An introduction to Spanish Renaissance polyphony from an English Orthodox archimandrite

This is one of my favorite Latin polyphonic pieces, arranged by Spanish composer Francisco Guerrero de Sevilla (1528-99). The words of the prayer, “O Sacrum Convivium” are part of a poem by St Thomas Aquinas honoring the Eucharist as the Sacred Banquet.

I would like to share with you a remarkable account of how I came to first hear this magnificent choral piece. The very kind Archimandrite Fr. Avraamy (Neyman) introduced me to this composition a year ago during my time studying on exchange at the University of Edinburgh.

Following Liturgy on a late January day, he invited me to dinner at his cozy, modest house on the other side of Arthur’s Seat in Edinburgh. Fr. Avraamy is a very kindhearted man, and his beard reminded me very much of both Albus Dumbledore and Metropolitan Kallistos (Ware). Possessed of a fine voice, he renders the priest’s parts of the Liturgy in a beautiful, classic Queen’s English. I will always remember that pleasant afternoon in his home, during which he regaled me with stories of his childhood in a Roman Catholic preparatory college in Southampton, England. I especially remember how he described to me the magnificent choral music which surrounded him during his Catholic school youth.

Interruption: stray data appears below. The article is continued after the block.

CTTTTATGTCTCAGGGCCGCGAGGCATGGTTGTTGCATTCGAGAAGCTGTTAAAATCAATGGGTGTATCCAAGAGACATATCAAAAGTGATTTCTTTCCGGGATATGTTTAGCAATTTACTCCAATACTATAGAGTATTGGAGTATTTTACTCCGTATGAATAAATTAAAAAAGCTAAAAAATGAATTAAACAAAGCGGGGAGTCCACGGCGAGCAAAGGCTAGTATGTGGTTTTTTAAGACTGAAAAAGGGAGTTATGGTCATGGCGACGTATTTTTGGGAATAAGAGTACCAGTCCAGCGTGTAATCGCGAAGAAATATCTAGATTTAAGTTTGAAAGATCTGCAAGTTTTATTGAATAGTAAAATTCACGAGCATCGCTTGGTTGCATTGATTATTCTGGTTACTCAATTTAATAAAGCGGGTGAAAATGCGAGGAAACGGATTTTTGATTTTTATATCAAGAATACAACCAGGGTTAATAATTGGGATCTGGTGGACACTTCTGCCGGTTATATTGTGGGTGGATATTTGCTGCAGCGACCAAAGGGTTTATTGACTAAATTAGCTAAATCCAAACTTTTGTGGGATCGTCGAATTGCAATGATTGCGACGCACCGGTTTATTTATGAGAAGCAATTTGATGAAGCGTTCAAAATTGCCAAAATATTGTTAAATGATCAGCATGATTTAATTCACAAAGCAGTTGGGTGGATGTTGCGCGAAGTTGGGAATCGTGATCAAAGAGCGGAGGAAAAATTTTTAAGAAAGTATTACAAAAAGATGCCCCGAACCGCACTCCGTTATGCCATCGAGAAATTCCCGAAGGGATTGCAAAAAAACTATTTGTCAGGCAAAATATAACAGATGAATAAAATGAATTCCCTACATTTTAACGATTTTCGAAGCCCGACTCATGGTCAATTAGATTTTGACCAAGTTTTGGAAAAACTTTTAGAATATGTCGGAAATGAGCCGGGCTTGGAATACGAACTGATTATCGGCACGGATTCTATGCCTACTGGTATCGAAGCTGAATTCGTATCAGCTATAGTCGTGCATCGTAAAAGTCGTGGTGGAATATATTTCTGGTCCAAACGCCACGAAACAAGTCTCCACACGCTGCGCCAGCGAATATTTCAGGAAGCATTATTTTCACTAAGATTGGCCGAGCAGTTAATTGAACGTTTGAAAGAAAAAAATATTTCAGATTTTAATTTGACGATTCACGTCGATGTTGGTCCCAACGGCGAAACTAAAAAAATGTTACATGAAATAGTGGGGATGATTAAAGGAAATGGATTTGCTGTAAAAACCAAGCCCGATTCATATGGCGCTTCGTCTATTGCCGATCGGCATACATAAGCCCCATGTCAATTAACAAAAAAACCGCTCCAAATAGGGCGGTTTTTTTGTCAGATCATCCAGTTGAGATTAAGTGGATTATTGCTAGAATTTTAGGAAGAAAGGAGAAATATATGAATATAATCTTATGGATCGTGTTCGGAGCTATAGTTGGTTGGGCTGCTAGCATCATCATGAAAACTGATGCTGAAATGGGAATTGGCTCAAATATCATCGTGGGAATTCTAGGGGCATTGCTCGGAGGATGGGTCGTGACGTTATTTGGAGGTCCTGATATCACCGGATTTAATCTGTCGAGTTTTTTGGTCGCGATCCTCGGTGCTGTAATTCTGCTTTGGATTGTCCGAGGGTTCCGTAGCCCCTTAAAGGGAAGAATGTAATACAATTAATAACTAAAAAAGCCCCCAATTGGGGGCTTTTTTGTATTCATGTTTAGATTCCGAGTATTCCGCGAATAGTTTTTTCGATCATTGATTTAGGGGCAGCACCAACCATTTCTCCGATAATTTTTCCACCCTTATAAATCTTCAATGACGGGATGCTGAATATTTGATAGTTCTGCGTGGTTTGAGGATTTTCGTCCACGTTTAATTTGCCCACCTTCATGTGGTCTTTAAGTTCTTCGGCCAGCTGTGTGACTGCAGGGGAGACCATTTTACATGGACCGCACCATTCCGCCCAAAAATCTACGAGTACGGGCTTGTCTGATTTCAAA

Bemoaning the decline in polyphonic choral music in the Roman rite following the adoption of the Novus Ordo Missae in 1969, he wanted to draw my attention to the magnificent choral traditions which he remembered from his youth, growing up around Renaissance-inspired music in the contemporary Roman Catholic Church in England and the (then much more traditional) Church of England. Besides the majestic choir of Westminster Abbey (London’s most historic Anglican church founded by St. Edward the Confessor, technically the Collegiate Church of St Peter), Fr. Avraamy especially praised the work of the Roman Catholic choir of London’s Westminster Cathedral.

Following the dinner he cooked (which consisted of tasty fried fish, and a warm pudding for dessert, which he informed me was called, to my immense surprise and mirth, “spotted dick“), Fr. Avraamy showed me the above choral arrangement of “O Sacrum Convivium” sung by Cappella Nicolai in Amsterdam’s principal Catholic church of St. Nicholas.

Members of Cappella Nicolai in St Nicholas Church, Amsterdam.

Members of Cappella Nicolai in St Nicholas Church, Amsterdam.

Fr. Avraamy is an archimandrite serving in the Greek Orthodox Archdiocese of Thyateira and Great Britain under the omophorion of the Ecumenical Patriarch Bartholomew I. Along with the two priests mentioned below, he has charge of the Archdiocese’s parishes scattered across eastern Scotland.

During the first month of my incredible semester-long stay in Edinburgh beginning in January 2012, I began attending Liturgy and vigil at the warm, close-knot Orthodox community of Saint Andrew. The community was — and still is — led by three exceptionally kind archimandrites; Fr. John Maitland-Moir, the 86 year old priest who founded the parish out of his home in George Square; Fr. Raphael Pavouris, a wonderful Greek hieromonk who spent time on Mount Athos, to whom I went for confession, and whose kind sister and mother were also pillars of the community; and of course, Fr. Avraamy.